Minority students who are in the process of registering for the MCAT are able to sign up for another AAMC program that can help them on their path to medical school: the Medical Minority Applicant Registry, or MED-MAR. This is open to students who identify as belonging to a traditionally underrepresented group and, once registered, a student’s basic biographical and academic information will be sent to minority affairs and admissions offices of participating schools; emphasis is placed on recruiting African American, Native American/Native Alaskan, Hispanic and Native Hawaiian/Pacific Islander students.
Opportunities for Minorities and the MCAT: a Look at the Efforts of Medical Schools around the Country
While the efforts of the AAMC are significant, they are not the only ones that are making efforts to help increase cultural diversity in medicine. Medical schools across the country have opened their own individual programs to help prepare students from minority/underserved backgrounds to prepare for the MCAT and to bolster up the science and study skills that students need to achieve success in their medical training.
Southern Illinois University: Medical/Dental Education Preparation Program (MEDPREP)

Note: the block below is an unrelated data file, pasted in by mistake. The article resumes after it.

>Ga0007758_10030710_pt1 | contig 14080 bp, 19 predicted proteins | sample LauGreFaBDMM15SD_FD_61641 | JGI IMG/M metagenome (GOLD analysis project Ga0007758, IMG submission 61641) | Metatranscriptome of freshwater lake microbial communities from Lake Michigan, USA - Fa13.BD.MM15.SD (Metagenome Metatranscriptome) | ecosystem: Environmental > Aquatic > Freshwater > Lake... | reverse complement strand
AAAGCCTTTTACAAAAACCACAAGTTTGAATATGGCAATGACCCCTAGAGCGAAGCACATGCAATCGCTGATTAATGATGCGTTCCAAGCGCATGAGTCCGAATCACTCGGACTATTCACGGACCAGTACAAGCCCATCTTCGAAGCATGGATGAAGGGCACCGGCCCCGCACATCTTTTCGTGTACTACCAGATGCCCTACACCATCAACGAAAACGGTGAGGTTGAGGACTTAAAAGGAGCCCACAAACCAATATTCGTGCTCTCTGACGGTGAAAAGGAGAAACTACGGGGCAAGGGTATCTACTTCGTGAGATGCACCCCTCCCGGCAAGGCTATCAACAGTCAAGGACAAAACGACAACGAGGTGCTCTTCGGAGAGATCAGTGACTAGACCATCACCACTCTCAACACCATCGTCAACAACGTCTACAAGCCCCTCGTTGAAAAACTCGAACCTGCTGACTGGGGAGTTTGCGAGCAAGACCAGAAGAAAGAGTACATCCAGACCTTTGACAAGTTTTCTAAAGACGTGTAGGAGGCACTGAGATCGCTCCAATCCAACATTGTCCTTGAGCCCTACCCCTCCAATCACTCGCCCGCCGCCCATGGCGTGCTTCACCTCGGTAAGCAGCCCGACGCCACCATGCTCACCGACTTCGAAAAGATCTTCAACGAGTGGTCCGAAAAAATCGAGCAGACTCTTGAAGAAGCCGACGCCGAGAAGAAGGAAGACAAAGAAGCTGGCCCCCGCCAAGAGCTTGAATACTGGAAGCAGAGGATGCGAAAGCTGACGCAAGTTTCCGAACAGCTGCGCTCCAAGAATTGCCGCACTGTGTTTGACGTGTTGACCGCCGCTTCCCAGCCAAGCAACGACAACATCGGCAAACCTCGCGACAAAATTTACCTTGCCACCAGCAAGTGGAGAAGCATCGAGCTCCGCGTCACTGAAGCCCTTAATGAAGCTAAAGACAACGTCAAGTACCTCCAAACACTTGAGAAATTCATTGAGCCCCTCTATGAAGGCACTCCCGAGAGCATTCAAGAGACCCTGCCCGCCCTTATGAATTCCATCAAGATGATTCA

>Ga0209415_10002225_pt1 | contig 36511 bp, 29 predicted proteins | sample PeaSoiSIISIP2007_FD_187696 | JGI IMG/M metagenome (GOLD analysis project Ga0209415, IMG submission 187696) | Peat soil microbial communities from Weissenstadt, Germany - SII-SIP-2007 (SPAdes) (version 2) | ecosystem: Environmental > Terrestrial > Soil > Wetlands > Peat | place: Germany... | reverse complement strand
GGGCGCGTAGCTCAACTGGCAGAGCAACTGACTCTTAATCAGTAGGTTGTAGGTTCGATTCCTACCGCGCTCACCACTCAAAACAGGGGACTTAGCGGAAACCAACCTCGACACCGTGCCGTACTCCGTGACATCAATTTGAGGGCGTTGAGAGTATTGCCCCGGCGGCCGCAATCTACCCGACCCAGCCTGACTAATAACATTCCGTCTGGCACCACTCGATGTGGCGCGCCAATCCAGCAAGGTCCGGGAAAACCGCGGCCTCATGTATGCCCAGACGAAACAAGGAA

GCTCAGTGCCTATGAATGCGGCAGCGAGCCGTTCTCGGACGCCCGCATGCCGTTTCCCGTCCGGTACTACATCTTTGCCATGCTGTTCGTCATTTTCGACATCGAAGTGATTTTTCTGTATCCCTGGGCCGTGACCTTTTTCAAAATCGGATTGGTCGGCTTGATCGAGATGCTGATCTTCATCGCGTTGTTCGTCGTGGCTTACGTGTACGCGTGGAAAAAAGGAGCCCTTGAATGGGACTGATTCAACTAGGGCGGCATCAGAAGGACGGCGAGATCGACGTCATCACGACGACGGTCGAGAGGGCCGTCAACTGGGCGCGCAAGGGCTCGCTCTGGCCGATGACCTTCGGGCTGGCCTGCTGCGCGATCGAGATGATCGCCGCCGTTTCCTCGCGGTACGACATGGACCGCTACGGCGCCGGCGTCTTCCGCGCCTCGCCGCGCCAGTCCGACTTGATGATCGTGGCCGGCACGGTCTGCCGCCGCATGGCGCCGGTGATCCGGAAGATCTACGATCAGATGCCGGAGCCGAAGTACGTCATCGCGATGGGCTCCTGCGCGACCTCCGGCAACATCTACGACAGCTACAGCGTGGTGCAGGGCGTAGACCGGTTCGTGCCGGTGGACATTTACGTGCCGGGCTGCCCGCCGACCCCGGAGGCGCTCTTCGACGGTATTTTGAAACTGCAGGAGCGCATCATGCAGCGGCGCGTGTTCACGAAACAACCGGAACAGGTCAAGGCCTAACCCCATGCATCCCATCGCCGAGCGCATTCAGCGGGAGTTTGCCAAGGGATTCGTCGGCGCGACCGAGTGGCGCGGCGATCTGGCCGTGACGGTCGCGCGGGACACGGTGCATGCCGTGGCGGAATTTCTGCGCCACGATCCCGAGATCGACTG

No conversation on this topic would be complete without a discussion of the MEDPREP program designed by the Southern Illinois University School of Medicine. It is one of the oldest of its kind in the country and began in the 1970’s, bringing in African American, Mexican American, Puerto Rican, American Indian and women students as well as those from a low-income and/or rural background and veterans with previous medical experience.
The application process is lengthy and students are required to submit transcripts, letters of recommendation and must go through a battery of tests and interviews in order to be accepted into this program. Once students have been admitted, the hard work really begins: this two-year program is broken down into a first year which emphasizes basic science courses along with the problem solving and test-taking skills that are needed for the MCAT and this is followed by a year of more advanced science courses.